Late last month, I read an article on Slashdot about Google turning 7 years old. In the user comments of that article, someone posted a short story that I really enjoyed. Here's a link to the story where it originally appeared:
The Nine Billion Names Of God
Here's an excerpt:
"You know what Google is?"The story is a nice bit of sci-fi, and arguably cyberpunk in its presentation. (Amongst other things, it made me think of Darren Aronofsky's Pi)
"Yes," I said. I was running low on patience.
"No, I mean, do you really know? More than just the site?"
Reluctantly, I shook my head.
"You ever meet anyone who worked for them?"
"Don't think so."
"You haven't. Nobody works for them anymore."
I shrugged, and took the man's empty pint. I didn't offer to refill it.
"They're self-contained. It's all automated, in there. It's underground."
As a teenager, I used to be impressed by certain authors' romantic portrayals of worn-but-wily heroes struggling to make it in dark and oppressive cyberpunk futures. I don't know if I'm heroic at all, or clever enough to be considered wily, but these days, I really do feel like we live in a world that's pretty close to those dystopian visions. [See the following link for a really nice explanation of cyberpunk: Exploring Dystopia: Cyberpunk]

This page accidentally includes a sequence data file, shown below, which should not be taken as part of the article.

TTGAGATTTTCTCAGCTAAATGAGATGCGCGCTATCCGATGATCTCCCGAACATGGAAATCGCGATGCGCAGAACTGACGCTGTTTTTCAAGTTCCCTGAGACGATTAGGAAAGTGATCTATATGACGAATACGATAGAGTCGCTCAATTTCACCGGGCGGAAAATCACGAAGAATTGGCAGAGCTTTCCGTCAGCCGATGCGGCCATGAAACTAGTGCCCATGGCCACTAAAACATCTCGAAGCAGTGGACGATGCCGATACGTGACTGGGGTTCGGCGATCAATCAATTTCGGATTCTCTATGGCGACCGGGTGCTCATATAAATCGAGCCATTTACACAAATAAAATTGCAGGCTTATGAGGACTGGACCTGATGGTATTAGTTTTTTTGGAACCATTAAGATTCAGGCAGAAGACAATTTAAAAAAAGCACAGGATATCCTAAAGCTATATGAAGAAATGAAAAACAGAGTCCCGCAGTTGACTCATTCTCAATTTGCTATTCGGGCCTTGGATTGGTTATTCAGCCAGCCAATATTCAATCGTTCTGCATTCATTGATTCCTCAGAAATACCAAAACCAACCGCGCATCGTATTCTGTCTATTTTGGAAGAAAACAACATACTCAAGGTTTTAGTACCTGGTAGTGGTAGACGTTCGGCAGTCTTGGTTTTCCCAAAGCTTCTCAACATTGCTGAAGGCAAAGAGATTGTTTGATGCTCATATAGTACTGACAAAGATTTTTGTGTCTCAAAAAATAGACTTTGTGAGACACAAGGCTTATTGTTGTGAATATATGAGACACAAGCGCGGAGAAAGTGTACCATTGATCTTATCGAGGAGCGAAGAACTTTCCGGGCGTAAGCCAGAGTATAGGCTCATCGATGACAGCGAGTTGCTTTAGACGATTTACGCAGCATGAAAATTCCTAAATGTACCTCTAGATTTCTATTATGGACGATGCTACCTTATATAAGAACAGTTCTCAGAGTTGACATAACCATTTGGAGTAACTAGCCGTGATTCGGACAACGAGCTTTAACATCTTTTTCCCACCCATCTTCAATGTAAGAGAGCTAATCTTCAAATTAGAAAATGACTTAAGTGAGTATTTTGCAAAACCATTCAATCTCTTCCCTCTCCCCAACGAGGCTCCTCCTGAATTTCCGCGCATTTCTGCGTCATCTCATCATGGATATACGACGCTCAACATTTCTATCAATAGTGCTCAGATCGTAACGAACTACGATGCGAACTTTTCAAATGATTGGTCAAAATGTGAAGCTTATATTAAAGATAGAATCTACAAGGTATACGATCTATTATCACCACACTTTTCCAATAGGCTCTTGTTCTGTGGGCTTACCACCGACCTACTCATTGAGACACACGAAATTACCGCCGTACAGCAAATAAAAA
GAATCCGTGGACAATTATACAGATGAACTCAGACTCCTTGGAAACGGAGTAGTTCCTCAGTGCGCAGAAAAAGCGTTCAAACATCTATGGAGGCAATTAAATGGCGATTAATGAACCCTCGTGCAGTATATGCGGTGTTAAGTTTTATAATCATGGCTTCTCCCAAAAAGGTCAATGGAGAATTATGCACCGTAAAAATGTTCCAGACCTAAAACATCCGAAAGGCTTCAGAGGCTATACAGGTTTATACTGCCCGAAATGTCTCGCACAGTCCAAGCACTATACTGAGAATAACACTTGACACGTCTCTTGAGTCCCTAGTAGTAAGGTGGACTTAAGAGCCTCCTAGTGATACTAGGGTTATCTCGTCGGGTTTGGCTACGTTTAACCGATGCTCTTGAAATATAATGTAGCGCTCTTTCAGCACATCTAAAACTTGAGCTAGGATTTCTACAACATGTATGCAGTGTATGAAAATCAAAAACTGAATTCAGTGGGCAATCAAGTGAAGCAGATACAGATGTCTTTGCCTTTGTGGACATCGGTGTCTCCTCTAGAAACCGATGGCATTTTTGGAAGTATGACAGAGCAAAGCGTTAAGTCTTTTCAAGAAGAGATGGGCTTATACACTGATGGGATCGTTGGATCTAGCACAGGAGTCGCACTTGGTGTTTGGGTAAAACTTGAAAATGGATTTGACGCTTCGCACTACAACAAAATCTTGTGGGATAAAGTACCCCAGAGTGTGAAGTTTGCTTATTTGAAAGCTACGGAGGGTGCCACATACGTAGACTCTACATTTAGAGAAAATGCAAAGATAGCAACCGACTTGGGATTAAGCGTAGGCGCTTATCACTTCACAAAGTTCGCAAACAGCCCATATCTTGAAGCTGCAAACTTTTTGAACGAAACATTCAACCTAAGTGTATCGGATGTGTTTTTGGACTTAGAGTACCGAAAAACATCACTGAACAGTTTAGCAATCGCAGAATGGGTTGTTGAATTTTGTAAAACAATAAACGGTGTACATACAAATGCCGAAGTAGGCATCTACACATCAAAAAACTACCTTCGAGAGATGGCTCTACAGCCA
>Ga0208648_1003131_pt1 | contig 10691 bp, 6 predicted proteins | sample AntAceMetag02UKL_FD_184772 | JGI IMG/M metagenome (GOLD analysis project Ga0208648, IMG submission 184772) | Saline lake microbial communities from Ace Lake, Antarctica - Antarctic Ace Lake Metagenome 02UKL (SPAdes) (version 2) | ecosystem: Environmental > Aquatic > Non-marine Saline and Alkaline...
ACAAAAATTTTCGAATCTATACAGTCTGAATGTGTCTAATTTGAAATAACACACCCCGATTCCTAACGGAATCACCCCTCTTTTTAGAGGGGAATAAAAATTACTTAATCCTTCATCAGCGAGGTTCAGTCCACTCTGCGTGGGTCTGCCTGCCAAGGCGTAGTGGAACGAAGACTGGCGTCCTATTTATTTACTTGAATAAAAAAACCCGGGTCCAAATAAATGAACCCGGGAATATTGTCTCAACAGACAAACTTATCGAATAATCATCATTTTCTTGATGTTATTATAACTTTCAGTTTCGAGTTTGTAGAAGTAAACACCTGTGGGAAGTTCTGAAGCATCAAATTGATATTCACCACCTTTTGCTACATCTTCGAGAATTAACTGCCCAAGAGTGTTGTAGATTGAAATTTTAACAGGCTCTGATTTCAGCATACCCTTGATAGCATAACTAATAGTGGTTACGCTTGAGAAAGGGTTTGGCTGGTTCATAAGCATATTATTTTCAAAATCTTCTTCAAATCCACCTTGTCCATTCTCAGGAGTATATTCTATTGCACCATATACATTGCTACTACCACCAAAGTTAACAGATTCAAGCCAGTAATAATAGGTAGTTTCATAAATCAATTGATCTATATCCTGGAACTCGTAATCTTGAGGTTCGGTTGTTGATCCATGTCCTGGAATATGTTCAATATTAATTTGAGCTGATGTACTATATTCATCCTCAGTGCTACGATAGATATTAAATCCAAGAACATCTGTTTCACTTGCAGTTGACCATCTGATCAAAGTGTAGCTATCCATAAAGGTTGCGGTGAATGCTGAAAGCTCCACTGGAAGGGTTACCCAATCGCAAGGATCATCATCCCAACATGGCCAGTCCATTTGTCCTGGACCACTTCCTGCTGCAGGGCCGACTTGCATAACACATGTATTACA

Even though the word has lost some of its edge in recent years, "cyberpunk" fiction is still something that I am very interested in because it's all about technology and society (and the ways that they co-construct each other), issues of power, and the ways that marginalized outsiders and reluctant insiders alike seek to challenge the status quo (even if it's just a little bit).
Here are some movies I have enjoyed that I consider cyberpunk even though fan-made lists of cyberpunk films don't always include them:
Battle Royale (based on the novel by Koushun Takami)
New Rose Hotel (based on the short story by William Gibson)
Mr. and Mrs. Smith (yes, the one with Brad Pitt and Angelina Jolie)
While these films don't feature characters sporting cybernetic implants or prosthetics, and the worlds they portray are not as visually dramatic as the one portrayed in Blade Runner, they share certain thematic and stylistic elements that immediately strike me as being cyberpunk in flavor, even though some would disagree with me. Have we become so used to cyberpunk themes in fiction, or has society become so cyberpunk itself, that the label has become superfluous? Just a thought.